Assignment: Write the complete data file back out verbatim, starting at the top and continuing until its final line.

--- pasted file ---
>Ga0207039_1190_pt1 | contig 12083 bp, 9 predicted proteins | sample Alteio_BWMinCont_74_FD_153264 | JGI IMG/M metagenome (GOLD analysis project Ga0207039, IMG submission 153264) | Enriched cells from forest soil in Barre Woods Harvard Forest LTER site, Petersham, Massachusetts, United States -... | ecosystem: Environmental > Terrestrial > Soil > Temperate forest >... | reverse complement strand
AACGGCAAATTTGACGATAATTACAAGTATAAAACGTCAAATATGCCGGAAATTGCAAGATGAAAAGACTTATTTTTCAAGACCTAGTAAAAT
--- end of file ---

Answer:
>Ga0207039_1190_pt1 | contig 12083 bp, 9 predicted proteins | sample Alteio_BWMinCont_74_FD_153264 | JGI IMG/M metagenome (GOLD analysis project Ga0207039, IMG submission 153264) | Enriched cells from forest soil in Barre Woods Harvard Forest LTER site, Petersham, Massachusetts, United States -... | ecosystem: Environmental > Terrestrial > Soil > Temperate forest >... | reverse complement strand
AACGGCAAATTTGACGATAATTACAAGTATAAAACGTCAAATATGCCGGAAATTGCAAGATGAAAAGACTTATTTTTCAAGACCTAGTAAAAT